But some people can’t handle it. Some people– it destroys them. I was lucky that I was strong enough to compartmentalize.
M&C: That’s the important part.
BKT: Yes, I didn’t give in and I didn’t become a bully myself. And I didn’t want to. If I see somebody getting bullied or made fun of, I always try to take their side– in a nice way, not in a way that would embarrass them. But I always try to take the little guy’s side. I know what it’s like to go through that. It sucks.
You’re always going to encounter bullies. And I think it was Chris Rock that did a comedy special on Netflix who said, “That’s what we need. We need those bullies. Because they make us who we are.”
A certain type of bullying can help you in certain ways. It helps me to realize how tough it is in the world. It’s a brutal place. And your parents aren’t always going to be there for you. So you’ve got to be able to thicken up your skin a little bit and take a little bit of ridicule. It’s not going to kill you.
M&C: Is there a relationship between that and the way your art expresses itself is on the body? It’s tattoos, it’s piercing. And there’s a certain amount of pain.
BKT: Oh, yes. There was a relationship. I embraced tattooing in 1992. I joined the Marine Corps during a war. I wanted to be in the infantry, I wanted to fight in combat. That’s what I wanted to do. And my father tried to talk me out of it, and I wanted to go to combat. And I think secretly, I was a little depressed, and I didn’t feel like I belonged in the world. I thought a way for me to get out of the world and not look weak was to die in combat.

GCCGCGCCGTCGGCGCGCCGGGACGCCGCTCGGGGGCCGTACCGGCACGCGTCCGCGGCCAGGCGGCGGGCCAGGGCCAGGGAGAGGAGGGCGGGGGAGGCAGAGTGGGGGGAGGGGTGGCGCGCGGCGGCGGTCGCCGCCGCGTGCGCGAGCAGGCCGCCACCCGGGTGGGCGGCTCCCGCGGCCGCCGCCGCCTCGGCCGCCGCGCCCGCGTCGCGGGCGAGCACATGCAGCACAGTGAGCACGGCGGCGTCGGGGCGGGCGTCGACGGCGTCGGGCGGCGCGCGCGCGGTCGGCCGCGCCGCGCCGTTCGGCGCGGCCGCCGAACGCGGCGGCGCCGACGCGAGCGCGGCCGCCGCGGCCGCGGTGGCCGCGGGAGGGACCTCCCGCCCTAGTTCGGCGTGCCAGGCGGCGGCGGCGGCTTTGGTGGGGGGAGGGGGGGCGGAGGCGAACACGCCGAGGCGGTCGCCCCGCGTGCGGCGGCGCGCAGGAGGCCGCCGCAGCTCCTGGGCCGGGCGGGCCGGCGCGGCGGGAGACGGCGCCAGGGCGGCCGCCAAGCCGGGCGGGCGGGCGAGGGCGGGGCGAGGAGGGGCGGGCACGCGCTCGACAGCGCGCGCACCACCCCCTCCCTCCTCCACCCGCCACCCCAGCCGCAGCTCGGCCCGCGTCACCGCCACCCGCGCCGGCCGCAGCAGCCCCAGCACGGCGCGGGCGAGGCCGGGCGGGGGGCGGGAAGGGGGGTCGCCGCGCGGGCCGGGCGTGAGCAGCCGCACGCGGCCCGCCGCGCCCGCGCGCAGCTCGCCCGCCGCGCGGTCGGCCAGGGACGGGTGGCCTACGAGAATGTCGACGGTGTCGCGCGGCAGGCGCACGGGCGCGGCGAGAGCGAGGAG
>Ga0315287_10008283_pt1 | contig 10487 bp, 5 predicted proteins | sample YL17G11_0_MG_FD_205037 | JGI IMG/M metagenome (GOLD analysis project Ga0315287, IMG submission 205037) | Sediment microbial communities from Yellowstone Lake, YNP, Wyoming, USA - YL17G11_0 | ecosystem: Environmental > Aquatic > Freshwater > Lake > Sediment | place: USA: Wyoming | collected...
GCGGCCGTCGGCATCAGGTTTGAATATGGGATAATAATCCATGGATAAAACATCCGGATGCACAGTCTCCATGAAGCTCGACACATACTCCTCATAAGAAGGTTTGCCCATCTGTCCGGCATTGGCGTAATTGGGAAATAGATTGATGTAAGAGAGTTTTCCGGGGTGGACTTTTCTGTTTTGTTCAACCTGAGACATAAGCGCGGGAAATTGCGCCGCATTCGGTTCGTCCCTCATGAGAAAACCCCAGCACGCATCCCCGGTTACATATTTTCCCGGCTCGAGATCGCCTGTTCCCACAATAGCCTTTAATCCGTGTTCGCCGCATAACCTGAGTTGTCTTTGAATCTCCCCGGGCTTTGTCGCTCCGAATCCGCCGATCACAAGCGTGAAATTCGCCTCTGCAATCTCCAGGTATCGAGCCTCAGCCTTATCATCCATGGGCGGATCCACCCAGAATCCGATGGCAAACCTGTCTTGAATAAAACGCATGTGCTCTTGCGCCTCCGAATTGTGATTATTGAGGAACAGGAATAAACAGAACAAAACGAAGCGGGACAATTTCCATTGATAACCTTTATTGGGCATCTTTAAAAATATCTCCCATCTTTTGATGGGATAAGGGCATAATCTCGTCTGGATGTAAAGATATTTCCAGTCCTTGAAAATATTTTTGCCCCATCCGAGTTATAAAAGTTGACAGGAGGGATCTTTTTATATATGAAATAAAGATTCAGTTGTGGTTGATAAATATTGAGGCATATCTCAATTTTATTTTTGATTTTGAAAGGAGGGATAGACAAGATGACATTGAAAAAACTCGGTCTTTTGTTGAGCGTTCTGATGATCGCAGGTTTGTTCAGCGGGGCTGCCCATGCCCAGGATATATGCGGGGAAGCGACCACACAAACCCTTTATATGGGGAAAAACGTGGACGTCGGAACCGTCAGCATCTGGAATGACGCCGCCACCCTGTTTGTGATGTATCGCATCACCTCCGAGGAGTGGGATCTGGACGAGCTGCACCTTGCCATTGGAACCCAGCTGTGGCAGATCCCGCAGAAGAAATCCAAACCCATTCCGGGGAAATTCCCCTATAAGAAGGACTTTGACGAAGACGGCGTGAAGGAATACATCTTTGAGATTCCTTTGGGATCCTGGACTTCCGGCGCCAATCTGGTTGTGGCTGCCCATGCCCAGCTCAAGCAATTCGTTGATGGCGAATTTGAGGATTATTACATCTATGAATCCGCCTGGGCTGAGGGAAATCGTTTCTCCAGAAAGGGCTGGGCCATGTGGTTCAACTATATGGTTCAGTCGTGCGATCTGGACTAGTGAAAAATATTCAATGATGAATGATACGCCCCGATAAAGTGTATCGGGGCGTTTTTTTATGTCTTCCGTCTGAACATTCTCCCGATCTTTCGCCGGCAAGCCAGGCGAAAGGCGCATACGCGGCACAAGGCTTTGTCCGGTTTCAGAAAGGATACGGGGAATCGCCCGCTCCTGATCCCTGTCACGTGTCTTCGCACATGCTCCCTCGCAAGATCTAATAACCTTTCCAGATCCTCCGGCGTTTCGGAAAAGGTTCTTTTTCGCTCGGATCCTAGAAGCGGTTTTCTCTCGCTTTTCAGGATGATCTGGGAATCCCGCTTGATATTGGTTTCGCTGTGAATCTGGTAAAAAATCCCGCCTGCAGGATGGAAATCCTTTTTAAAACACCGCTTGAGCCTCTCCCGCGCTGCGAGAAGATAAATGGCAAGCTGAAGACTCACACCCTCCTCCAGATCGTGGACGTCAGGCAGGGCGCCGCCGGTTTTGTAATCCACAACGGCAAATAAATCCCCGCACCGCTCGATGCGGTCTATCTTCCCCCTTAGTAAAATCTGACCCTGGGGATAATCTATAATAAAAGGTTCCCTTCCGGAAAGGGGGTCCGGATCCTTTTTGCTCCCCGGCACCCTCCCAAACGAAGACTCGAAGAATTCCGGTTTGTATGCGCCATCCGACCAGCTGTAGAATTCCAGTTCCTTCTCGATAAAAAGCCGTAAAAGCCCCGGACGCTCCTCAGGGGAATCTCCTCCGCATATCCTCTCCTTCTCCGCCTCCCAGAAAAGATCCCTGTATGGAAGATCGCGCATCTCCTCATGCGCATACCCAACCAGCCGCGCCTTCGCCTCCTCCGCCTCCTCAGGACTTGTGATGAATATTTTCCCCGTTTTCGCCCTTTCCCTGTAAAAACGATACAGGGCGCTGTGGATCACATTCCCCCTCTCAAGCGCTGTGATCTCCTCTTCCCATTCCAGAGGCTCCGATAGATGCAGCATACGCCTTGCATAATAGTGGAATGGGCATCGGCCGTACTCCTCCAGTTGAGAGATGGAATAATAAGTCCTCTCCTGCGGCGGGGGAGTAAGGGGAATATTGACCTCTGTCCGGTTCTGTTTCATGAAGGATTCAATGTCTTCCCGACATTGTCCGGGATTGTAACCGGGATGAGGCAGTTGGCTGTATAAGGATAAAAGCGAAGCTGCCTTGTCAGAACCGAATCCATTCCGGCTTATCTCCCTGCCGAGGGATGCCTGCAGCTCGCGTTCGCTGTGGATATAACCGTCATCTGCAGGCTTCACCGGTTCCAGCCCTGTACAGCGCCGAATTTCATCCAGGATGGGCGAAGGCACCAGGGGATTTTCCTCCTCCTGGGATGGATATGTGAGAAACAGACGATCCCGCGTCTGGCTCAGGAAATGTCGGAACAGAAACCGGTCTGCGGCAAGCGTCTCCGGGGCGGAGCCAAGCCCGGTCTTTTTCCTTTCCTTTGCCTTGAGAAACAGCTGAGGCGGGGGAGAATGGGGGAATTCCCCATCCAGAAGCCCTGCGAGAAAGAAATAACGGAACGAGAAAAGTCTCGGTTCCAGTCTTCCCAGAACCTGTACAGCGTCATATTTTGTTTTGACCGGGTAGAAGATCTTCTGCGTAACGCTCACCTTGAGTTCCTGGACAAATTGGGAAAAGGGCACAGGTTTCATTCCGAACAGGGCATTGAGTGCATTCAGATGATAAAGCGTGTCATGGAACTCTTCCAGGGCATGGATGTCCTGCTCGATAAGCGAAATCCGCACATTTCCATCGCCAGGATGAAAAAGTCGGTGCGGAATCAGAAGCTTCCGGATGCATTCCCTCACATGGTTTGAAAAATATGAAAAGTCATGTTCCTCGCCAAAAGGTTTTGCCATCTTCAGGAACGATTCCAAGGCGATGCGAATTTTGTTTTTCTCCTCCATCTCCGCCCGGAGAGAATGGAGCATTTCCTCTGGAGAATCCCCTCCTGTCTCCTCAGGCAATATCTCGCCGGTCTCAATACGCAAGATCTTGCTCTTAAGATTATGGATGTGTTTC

What is more respected in our culture than a warrior going off to fight for their country and dying in battle? Your family gets a flag, you get this funeral, you’re seen as a hero, and you’re gone. You don’t have to be here anymore. That’s a little bit of what I wanted.
M&C: Do you feel like Vader is a positive outlet for you?
BKT: I have a picture of him right now in my kitchen. (It’s) from Empire Strikes Back, where he’s standing on the platform. He’s waiting for Luke Skywalker. He’s ambushing him to put him in the carbonite. And it’s just a silhouette of Vader with the smoke and steam around him.
People ask me, “What is this?” I tell them, “It’s a portrait of my father.”
And it’s always there. I was telling my girlfriend a couple months ago that I’m not a hardcore Star Wars fan. And she goes, “Dude, you’re a hardcore Star Wars fan. You have a picture of Darth Vader in your kitchen, okay? You have paintings of him in your office.” I wanted to be like him, but I didn’t want to be evil.
M&C: You were a fan of the power and the control.
BKT: Yes, but I didn’t want to hurt with it… I’m more of a protector. My last name is Scottish. I wanted to be a cop when I got out of the Marine Corps. I tried to get on with the LAPD. I’ve always wanted to be in a position of protection.
Vader was the best commander. When he walks in on the bridge of his Star Destroyer, people sit up straighter, stand up taller. They are hanging on every word.